I grew up in the south in the late 70's and early 80's. My grandmother lived on a cotton farm in SC, and my cousin and I would go visit her during the summer. We'd help out on the farm, but during the heat of the day we'd go swimming in the river to cool off. Our favorite spot was fairly isolated, so we never really saw anyone else, but there was an old dirt road that ran from the gravel road back to an abandoned farmhouse in the woods.
My cousin and I were in the river when we saw a cloud of dust in the distance. We thought maybe our uncle was coming to take us back to the farm, but we always swam for an hour or so after lunch, and he never drove the tractor to come get us. We'd heard stories about some backwoods family who'd gone all Deliverance on some kids a few summers ago, but we figured it had to just be our uncle trying to freak us out. Regardless, we snuck up to the river bank so we could see the dirt road, but we'd still be hidden in the trees.
We saw a ratty Oldsmobile Delta 88 with blacked out windows creeping down the dirt road. The car didn't belong to anyone we knew. I only remember the make and model because I knew it was the Evil Dead car...and because of what happened next. After it passed by our hiding spot, we noticed it didn't have a license plate. It drove another 30 yards or so and then stopped. A black garbage bag flew out of the passenger window and into the field. It was about the size of a football. Then the car made a slow and methodical 3 point turn, taking great pains not to let the tires venture too far into the cotton field. It made its way back the direction it came, until it disappeared out of sight.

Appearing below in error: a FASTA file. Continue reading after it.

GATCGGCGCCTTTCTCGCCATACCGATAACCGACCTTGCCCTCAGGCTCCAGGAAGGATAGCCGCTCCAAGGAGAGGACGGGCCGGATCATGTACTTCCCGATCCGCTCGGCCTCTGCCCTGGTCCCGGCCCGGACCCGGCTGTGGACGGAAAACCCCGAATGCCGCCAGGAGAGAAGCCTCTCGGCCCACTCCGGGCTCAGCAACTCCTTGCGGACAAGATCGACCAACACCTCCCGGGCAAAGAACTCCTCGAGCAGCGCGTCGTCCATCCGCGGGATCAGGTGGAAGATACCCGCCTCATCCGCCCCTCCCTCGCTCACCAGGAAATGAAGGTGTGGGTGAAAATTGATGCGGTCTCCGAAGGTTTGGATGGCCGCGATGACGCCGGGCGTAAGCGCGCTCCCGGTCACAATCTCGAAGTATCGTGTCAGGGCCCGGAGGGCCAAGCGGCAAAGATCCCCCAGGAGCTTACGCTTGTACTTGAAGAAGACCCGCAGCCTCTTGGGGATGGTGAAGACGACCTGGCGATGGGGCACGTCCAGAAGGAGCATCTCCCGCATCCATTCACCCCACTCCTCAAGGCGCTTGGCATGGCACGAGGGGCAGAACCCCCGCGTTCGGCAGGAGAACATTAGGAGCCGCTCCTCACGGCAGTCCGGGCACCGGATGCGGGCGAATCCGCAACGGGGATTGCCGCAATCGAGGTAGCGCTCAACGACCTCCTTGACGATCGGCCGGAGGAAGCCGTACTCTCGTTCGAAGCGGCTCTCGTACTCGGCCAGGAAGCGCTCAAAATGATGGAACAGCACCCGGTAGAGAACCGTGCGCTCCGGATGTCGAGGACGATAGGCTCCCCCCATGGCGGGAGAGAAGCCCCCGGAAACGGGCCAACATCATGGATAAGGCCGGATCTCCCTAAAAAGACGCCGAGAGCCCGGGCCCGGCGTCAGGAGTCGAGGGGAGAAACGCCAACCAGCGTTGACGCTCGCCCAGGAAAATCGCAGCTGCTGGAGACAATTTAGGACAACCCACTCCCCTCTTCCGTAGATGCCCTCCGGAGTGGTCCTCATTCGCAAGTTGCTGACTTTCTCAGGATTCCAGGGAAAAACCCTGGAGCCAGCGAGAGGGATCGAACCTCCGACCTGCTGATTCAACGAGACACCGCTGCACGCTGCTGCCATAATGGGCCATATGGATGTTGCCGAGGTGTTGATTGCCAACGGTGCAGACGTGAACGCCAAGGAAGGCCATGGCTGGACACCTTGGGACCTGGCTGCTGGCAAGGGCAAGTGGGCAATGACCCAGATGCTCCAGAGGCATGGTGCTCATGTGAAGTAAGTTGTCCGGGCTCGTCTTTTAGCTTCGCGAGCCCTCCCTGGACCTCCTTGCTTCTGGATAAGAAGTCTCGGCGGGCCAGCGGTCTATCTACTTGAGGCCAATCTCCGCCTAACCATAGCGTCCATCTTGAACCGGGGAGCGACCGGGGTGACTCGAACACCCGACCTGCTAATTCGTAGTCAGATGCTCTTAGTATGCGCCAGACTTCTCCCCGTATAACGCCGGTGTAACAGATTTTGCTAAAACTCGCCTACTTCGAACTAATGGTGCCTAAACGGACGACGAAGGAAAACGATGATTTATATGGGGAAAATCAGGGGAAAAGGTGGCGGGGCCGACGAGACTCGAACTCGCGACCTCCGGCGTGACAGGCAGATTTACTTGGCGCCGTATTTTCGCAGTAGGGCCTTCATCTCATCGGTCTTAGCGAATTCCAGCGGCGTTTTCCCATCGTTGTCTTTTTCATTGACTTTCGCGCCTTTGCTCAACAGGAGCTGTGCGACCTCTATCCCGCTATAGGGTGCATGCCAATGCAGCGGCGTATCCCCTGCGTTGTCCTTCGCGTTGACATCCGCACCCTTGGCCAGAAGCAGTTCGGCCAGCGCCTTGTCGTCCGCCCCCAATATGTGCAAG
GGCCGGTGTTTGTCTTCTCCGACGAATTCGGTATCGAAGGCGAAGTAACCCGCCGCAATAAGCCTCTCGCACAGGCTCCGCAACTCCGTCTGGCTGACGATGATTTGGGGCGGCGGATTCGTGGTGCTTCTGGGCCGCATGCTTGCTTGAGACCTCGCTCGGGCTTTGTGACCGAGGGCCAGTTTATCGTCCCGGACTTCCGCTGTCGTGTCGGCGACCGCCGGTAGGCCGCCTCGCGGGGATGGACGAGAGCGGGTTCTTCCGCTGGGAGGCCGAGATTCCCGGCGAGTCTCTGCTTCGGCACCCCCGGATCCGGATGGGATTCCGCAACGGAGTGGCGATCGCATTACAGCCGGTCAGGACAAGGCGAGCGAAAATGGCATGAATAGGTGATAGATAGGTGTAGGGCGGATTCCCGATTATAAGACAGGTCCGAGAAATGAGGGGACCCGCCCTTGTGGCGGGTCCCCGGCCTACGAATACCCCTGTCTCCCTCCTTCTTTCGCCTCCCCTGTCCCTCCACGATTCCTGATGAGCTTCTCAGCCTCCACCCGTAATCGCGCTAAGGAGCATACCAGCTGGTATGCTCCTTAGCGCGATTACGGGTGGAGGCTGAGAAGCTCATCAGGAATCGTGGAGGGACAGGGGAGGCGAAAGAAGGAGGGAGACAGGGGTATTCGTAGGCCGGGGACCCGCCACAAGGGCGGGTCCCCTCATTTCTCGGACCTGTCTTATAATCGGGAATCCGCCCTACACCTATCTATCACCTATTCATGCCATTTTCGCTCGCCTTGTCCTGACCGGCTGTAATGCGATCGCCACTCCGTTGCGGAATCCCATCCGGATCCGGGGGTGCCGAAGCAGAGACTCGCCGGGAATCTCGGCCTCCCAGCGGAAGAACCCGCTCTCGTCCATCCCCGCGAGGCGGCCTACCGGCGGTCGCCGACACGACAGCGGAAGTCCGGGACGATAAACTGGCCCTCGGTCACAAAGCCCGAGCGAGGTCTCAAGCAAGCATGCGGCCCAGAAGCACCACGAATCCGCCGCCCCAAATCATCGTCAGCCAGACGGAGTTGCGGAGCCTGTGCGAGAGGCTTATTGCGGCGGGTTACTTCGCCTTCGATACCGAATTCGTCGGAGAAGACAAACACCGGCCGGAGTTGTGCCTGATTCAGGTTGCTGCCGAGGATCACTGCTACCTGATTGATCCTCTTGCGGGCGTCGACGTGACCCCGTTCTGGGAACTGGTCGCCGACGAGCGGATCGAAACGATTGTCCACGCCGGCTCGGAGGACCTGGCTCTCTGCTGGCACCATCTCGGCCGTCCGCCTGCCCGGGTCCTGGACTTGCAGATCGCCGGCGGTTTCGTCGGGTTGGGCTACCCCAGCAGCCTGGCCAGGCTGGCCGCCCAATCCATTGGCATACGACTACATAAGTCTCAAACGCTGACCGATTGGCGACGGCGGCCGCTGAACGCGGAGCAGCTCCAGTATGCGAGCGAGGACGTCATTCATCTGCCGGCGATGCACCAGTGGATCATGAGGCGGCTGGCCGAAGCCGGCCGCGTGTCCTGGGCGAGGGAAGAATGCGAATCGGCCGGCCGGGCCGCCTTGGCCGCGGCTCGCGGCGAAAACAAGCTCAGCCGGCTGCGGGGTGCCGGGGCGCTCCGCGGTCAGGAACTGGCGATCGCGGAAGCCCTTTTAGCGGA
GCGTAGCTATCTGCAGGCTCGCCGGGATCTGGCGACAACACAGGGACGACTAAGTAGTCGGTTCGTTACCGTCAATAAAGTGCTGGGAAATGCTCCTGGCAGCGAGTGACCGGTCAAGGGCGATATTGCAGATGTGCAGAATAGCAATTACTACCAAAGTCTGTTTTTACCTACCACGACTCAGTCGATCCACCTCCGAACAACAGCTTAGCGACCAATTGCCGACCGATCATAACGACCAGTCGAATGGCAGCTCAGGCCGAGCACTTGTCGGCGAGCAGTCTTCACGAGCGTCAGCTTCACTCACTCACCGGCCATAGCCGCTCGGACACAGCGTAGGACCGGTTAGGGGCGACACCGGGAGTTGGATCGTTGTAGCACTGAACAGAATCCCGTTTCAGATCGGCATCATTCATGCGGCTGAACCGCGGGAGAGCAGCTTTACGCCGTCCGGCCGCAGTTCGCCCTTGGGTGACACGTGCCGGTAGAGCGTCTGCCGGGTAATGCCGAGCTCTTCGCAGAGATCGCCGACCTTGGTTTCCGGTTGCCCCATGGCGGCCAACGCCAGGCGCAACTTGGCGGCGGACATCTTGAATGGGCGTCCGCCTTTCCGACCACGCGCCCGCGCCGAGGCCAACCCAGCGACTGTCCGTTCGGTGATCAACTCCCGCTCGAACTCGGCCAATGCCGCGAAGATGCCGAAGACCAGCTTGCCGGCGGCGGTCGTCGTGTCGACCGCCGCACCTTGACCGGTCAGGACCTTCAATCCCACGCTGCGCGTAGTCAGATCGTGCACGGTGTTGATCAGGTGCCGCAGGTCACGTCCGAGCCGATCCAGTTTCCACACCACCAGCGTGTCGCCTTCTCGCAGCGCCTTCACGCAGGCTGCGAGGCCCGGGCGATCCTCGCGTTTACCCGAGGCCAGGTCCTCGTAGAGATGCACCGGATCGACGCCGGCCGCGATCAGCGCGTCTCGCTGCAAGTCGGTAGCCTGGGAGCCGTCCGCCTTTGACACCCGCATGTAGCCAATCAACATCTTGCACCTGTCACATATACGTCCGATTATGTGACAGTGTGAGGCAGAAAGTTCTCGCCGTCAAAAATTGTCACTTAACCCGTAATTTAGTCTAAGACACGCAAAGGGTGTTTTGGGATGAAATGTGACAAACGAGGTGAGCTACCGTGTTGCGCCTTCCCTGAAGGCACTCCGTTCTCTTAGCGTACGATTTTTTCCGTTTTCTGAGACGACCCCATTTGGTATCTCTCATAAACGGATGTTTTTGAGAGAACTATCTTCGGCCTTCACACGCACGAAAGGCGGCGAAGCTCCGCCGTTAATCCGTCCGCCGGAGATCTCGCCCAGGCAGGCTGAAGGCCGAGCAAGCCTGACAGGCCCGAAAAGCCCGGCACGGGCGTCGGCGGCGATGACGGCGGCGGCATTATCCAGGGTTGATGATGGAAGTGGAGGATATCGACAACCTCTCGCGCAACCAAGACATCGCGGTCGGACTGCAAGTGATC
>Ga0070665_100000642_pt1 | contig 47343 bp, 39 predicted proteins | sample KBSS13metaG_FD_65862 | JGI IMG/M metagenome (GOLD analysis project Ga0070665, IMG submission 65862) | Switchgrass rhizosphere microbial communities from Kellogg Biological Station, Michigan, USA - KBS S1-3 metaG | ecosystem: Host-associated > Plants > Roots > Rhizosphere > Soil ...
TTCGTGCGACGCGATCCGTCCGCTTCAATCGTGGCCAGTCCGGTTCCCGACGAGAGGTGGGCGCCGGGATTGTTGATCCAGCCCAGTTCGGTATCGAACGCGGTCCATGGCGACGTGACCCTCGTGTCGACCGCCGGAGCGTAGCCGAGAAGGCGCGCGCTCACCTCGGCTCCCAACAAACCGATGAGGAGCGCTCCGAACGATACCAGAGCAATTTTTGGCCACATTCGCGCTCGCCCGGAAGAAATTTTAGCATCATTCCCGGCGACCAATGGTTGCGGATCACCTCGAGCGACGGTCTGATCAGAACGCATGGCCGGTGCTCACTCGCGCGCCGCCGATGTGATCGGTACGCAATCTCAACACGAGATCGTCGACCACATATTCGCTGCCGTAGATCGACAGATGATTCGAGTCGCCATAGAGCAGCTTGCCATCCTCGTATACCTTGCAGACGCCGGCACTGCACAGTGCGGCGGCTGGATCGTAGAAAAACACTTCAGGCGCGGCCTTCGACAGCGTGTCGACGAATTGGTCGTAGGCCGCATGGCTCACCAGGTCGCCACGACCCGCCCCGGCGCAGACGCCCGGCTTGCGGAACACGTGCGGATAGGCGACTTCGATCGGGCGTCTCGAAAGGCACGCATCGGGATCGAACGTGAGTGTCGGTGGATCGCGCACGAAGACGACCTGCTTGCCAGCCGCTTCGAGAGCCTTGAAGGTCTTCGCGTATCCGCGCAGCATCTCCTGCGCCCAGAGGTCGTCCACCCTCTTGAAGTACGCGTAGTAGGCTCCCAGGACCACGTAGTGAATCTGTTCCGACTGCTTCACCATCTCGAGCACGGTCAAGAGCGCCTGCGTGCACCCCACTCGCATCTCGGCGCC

My cousin and I had remained silent throughout the event, and with the car gone we looked at each other. I wish we would have just ignored it. I wish we would have headed back to farm. I wish we would have told our uncle or our grandmother what we had seen and had them come investigate. But we were 13. Curiosity was killing us.
We had to look in that bag.
As we left our hiding place and headed down the road, we looked around nervously, hoping the Delt wouldn't show up again. As we got close to the drop zone, we could see blood on some of the cotton directly above the bag's resting place. We looked at each other one last time, and then we opened the bag.
There, in the bottom of the bag, wrapped in a bloody washcloth, was a tiny baby girl. She looked like she might have just been asleep, but she wasn't. The image of her lying there, naked, bloody, and discarded, has haunted me ever since.